Markets remain part of this story but not the whole explanation. In the example above, the occasion for a trusting relationship between buyer and seller would not have arisen without the possibility of mutual gain through exchange. In addition, the emergence of the rule of law appears to have been associated with a parallel shift from trust in kin and other particular individuals to generalized trust. Markets may have also assisted the “civilizing process” in other ways. The spread of markets often contributed to the emergence of national states bound by the rule of law, which Bowles argues favoured the evolution of generalized trust.

So I think Bowles is saying that the institutional structures that have evolved to facilitate trading with strangers and mitigate the risk are the real foundations of the generalised trust that he observes in market based economies

Bowles concludes with the following recommendations for navigating the problems with incentives that he has laid out:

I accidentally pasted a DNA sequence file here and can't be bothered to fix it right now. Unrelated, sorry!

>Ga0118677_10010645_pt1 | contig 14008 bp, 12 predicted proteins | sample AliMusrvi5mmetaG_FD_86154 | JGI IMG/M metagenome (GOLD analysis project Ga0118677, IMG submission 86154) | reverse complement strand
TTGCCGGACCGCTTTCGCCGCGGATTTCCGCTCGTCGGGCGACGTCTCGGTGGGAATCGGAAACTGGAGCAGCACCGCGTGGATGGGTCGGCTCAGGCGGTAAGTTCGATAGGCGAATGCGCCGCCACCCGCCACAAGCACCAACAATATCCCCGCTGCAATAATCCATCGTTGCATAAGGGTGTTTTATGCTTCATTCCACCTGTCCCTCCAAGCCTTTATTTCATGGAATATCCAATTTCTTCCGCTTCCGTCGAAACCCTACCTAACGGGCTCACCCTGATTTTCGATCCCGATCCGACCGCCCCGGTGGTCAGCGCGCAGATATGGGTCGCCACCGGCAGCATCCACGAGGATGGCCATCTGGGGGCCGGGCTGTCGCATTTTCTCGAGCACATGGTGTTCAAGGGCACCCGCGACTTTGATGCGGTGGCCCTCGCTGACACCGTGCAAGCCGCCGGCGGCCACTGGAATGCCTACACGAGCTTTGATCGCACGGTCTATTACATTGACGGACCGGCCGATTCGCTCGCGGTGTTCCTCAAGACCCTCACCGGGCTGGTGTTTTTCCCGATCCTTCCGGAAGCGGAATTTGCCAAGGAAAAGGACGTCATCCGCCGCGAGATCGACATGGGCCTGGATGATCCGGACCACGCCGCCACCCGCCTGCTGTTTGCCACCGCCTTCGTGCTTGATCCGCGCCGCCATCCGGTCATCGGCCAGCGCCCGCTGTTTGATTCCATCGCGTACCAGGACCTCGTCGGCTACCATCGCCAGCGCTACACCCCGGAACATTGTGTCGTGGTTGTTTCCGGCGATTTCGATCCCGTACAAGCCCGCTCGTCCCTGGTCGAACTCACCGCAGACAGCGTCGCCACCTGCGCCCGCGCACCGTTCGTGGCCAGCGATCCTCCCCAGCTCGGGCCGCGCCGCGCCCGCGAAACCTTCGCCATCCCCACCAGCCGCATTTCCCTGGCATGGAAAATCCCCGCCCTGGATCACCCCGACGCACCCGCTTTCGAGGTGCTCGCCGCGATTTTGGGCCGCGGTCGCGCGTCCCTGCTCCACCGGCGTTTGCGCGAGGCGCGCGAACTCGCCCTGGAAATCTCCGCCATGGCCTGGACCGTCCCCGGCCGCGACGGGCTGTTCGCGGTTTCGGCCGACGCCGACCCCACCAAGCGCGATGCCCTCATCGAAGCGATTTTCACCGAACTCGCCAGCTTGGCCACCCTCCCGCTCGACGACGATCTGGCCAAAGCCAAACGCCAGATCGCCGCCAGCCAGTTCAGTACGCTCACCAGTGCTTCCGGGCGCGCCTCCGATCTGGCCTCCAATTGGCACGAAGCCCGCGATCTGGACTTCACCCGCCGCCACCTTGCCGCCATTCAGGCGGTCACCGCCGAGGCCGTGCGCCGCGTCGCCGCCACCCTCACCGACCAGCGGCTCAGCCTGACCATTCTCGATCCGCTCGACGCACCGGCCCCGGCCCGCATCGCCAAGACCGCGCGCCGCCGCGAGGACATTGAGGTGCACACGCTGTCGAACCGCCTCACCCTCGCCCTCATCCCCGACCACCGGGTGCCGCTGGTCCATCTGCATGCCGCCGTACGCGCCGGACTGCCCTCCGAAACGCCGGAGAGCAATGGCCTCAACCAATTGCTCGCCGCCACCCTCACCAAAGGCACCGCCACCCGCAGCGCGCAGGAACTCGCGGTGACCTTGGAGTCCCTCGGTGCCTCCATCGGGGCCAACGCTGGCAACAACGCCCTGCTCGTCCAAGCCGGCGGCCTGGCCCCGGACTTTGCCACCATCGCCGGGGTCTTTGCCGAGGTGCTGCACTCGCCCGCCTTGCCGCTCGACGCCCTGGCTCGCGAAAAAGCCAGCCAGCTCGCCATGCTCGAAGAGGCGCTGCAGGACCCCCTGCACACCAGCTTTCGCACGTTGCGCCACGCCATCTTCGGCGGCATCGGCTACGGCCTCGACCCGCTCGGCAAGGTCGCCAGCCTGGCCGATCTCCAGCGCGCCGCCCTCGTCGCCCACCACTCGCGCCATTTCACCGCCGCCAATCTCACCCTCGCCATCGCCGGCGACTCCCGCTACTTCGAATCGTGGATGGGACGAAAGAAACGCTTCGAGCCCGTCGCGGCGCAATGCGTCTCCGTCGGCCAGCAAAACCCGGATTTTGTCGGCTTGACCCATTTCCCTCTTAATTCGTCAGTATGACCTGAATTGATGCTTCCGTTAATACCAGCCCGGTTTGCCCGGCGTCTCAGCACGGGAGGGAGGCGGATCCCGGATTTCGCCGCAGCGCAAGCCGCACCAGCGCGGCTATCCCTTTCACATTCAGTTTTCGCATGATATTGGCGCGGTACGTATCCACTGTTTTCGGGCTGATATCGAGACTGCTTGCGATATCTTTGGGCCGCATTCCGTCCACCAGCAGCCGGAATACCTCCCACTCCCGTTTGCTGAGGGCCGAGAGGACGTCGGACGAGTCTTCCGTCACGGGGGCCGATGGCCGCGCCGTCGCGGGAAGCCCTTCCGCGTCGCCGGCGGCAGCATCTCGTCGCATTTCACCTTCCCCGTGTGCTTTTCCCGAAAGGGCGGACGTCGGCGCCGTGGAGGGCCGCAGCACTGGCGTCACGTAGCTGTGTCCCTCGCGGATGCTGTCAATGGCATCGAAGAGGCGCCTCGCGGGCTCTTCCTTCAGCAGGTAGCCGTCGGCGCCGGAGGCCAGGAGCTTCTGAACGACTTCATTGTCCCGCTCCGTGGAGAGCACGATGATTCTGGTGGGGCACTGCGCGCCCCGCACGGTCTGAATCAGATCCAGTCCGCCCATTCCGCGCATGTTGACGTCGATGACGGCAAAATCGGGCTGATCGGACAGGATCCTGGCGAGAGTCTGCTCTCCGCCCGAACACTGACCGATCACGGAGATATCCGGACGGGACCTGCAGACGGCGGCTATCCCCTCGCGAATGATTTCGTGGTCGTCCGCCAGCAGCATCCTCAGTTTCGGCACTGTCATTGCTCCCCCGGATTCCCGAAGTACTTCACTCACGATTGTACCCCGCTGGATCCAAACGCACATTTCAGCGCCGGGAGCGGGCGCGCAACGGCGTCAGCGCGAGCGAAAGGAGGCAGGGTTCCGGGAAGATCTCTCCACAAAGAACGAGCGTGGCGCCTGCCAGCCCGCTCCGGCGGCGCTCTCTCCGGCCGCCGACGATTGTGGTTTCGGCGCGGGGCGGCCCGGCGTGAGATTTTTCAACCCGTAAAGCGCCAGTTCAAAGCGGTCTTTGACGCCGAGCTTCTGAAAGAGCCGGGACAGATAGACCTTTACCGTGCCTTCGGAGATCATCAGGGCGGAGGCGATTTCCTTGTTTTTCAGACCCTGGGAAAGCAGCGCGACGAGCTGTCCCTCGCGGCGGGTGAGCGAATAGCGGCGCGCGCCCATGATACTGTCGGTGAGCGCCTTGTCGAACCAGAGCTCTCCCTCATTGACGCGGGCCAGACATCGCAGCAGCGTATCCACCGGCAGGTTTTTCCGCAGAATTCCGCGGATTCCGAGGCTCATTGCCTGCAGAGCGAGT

• Recognise
    • where crowding out occurs and then decide if the best response is to increase the incentive or try something different
    • that attempts to perfect the conditions for markets to work well in the absence of social preferences cannot succeed entirely and may crowd out social preferences
  • Incorporate the following design principles
    • Protect civic-minded citizens from exploitation or risk moral disengagement
    • If a policy has a public purpose that would be endorsed by citizens then make sure that moral message is clear
    • Avoid incentives designed to control or take unfair advantage of the target
    • Incentives implemented by peers (especially if linked to some social purpose) may avoid negative reactions (i.e. we are OK with playing by team rules but don’t like being dictated to)
    • Provide opportunities for people to express their pro sociality, both in their own actions and in peer punishment (We are social animals and shame is a powerful tool)